A “risk-free” bet comes in all shapes and sizes, and while they’re good for most of our purposes, “risk-free” bets offered by legal mobile sportsbooks are not exactly risk free. Despite the generic term “risk-free” bet, some are better than others, and this usually comes down to how a losing wager will be refunded.
Let this page be your guide to navigating through how risk-free bets can differ, which are the best and how to tell which is best for you.
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How do ‘risk-free’ bets work?
Many online sportsbooks offer so-called risk-free bets as sign-up promotions. In fact, they are the most popular welcome bonus offer in the US market. Basically, they are first-time sportsbook bonus offers to give to new customers. Place a bet and win it, congratulations. You won. The end. Place a bet and lose? The sportsbook will give you your money back in the form of site credit, or a “free bet”, or “bonus cash” to be used for wagers at the sportsbook. The amount of the free bet(s) will (usually) be equivalent to the amount of your first wager at the sportsbook.
Risk free bets come in all different amounts, usually ranging from around $100 all the way up to a massive $2021 on William Hill in select states. (There are, of course, varying terms and conditions. We’ll get to those later.)
Let’s use FanDuel Sportsbook as an example. FanDuel has offered a $1000 first-time risk-free bet to new customers.
You sign up for an account, make a deposit, and now on your first bet you can bet whatever you like with the knowledge any amount up to $1000 will be credited back to you — in the form of site credit — should you lose.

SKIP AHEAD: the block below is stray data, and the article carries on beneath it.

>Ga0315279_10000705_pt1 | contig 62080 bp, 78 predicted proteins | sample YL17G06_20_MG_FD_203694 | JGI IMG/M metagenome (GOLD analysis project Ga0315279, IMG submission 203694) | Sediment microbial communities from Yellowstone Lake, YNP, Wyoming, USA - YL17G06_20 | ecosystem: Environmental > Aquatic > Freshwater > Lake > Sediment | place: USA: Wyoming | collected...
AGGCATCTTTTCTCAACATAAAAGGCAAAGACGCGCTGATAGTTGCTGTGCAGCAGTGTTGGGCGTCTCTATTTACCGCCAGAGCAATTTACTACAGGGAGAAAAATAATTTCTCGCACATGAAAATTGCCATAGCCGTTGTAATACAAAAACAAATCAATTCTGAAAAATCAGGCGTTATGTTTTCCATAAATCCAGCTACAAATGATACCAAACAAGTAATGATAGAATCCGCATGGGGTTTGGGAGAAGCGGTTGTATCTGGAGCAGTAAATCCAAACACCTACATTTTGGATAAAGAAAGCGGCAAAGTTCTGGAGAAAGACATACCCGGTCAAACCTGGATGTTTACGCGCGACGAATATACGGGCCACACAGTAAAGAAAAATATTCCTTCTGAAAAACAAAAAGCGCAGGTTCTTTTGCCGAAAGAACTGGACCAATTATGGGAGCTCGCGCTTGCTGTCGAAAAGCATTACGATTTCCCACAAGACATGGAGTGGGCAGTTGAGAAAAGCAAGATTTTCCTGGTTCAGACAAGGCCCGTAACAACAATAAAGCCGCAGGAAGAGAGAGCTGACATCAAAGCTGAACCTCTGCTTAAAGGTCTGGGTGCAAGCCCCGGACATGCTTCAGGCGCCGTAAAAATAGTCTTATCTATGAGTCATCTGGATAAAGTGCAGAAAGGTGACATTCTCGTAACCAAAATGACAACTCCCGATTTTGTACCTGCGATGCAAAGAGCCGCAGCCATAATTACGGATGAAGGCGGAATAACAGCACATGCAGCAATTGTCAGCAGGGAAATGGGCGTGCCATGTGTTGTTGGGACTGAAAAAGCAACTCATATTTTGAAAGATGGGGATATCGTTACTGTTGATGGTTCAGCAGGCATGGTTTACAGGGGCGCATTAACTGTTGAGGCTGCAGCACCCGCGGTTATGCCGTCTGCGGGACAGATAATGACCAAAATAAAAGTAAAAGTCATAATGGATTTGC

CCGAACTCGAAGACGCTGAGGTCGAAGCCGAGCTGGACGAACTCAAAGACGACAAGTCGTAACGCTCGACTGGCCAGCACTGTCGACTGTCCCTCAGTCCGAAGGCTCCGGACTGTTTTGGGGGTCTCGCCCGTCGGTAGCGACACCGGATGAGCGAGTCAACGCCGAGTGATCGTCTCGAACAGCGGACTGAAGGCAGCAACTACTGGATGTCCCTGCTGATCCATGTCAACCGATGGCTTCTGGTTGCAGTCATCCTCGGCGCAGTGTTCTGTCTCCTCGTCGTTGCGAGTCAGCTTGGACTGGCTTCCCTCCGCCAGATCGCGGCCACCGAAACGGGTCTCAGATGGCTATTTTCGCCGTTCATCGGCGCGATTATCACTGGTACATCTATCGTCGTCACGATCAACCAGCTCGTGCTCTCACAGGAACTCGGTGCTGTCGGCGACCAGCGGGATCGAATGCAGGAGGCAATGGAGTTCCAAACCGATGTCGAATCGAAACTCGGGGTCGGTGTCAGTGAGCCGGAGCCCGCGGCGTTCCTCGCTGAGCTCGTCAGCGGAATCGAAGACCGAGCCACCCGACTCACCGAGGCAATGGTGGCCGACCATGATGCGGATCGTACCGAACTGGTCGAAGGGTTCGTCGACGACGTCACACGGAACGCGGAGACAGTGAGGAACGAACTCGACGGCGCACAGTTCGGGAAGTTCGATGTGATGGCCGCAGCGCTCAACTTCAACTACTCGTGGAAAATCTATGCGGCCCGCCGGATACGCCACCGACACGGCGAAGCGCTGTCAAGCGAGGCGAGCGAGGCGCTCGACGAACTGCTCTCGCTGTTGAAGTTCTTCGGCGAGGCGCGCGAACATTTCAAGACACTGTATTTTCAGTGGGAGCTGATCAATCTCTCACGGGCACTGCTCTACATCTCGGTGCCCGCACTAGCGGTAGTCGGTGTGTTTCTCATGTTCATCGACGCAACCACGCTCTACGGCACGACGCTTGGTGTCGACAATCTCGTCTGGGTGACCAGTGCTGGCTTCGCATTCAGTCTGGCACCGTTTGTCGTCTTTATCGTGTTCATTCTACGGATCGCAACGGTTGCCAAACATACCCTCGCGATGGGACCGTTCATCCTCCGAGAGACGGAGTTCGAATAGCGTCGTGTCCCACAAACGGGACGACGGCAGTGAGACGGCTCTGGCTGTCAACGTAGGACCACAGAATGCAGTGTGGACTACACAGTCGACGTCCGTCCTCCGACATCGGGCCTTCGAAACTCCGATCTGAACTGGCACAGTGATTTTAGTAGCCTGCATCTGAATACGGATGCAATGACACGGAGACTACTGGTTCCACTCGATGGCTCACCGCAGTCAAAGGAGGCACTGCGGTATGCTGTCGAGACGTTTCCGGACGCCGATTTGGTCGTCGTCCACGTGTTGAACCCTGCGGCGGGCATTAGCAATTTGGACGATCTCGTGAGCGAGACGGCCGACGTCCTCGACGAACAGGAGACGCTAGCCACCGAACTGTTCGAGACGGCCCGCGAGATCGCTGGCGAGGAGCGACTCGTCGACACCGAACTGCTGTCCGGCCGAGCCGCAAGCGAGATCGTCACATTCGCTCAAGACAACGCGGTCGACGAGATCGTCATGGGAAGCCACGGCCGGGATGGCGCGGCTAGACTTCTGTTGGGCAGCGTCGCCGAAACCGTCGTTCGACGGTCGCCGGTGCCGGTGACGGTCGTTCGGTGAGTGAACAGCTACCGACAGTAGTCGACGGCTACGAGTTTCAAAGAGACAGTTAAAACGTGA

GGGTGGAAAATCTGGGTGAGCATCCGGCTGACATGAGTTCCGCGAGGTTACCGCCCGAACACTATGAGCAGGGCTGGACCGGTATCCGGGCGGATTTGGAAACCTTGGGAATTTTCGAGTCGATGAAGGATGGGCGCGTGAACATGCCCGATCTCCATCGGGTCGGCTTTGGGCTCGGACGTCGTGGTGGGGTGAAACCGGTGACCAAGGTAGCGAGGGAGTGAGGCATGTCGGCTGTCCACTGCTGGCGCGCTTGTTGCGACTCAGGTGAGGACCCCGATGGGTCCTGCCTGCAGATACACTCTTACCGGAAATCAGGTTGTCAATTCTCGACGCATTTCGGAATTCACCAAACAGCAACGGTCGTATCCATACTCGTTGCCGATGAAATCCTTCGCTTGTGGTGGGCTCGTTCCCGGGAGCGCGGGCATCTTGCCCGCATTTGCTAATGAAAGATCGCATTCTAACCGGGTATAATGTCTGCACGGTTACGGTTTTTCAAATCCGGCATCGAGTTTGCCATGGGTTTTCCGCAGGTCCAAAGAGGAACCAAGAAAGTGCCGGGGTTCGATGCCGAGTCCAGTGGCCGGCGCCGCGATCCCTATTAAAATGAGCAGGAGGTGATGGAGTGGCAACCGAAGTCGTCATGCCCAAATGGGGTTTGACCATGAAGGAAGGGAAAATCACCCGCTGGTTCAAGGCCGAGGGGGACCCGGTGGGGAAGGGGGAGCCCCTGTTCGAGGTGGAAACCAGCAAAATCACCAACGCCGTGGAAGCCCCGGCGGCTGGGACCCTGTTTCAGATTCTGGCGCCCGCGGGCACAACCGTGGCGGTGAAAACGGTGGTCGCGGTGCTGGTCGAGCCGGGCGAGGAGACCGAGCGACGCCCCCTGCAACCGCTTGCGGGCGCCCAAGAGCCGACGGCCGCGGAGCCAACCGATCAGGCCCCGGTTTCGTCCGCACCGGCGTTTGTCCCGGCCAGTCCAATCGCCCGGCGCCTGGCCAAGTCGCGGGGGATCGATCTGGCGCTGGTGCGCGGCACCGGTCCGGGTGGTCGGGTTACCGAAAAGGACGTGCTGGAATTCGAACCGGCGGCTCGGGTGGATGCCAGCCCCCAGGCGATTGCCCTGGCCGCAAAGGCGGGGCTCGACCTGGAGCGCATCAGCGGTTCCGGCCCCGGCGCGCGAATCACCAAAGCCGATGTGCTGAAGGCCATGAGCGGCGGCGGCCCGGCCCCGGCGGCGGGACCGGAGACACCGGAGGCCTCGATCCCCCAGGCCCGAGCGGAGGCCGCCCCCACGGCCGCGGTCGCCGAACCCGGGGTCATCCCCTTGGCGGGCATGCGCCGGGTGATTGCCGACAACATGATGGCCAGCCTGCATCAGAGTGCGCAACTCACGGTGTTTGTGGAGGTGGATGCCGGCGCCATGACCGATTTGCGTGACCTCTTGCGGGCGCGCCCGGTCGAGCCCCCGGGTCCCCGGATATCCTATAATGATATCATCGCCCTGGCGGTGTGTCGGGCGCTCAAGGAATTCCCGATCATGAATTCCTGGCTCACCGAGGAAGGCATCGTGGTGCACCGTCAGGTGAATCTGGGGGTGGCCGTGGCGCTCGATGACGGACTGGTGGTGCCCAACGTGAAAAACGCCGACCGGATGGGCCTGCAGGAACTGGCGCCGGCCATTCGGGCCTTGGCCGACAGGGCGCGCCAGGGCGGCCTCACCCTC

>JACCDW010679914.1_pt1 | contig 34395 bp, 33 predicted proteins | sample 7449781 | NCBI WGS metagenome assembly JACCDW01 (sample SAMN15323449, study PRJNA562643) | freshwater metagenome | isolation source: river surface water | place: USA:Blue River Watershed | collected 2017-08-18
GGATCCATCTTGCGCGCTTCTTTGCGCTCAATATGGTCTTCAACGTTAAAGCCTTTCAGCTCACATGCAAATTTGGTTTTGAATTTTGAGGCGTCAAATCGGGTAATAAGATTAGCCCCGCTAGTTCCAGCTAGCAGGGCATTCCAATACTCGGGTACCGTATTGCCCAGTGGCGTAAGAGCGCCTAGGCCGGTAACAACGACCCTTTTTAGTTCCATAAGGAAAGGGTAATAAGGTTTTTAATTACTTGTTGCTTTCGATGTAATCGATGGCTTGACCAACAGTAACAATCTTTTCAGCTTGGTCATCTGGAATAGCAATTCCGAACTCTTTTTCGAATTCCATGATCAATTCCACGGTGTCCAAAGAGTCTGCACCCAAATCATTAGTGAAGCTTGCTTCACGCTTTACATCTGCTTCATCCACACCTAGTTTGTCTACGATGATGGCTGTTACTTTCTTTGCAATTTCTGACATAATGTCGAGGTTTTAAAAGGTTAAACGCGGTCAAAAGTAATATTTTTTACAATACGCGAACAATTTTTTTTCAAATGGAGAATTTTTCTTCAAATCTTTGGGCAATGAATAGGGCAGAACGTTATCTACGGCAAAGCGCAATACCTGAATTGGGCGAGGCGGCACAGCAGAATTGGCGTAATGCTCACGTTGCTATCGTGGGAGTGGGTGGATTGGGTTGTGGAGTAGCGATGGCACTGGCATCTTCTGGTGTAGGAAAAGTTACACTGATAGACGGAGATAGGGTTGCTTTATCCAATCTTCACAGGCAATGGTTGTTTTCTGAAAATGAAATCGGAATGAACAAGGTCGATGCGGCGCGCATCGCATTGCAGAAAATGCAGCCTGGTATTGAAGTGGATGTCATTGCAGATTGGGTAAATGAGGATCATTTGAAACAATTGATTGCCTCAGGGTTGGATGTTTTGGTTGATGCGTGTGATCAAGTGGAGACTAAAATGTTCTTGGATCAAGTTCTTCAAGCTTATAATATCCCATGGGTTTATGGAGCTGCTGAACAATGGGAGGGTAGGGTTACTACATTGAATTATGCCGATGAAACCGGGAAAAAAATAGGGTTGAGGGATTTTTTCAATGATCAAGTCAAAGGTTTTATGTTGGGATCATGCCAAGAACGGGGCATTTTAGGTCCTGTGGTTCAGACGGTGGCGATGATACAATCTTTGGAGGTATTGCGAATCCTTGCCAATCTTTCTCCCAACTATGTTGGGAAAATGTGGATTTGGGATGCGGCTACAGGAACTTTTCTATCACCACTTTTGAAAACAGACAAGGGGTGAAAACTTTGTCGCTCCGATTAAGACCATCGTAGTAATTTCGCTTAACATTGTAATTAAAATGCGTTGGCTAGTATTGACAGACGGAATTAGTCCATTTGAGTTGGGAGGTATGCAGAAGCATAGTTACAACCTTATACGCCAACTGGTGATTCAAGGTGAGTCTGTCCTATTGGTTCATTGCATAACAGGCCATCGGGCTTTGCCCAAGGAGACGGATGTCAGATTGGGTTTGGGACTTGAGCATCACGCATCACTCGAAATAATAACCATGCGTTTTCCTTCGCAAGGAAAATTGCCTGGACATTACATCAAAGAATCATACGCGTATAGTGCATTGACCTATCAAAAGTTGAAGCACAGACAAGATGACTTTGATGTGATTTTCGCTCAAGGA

So let’s say you take the Cowboys -6.5 points at home at -110. You deposit and wager $500. The Cowboys win, 27-10. Congratulations! You just netted $454.50, and your account will show that plus your original $500 wager, for a total of $954.50.
But … if the Cowboys meander around for three hours and escape with a 24-21 win on a last second field goal and don’t cover, then you lost your $500. The risk-free part? You’ll get $500 back in the form of site credit that plays the same as cash, but needs to be wagered 1x through in order to convert the credit to cash.
Do you get your stake back on a free bet?
Simply put, it depends on which site you are betting on and how they refund the bets. Let’s take a closer look.
When you bet on a site that refunds in site credit (FanDuel and Barstool) you will receive site credit. Site credit plays the same as cash, so you can bet any denomination you want, and you will win the stake plus the profit as opposed to free bets that only pay profit.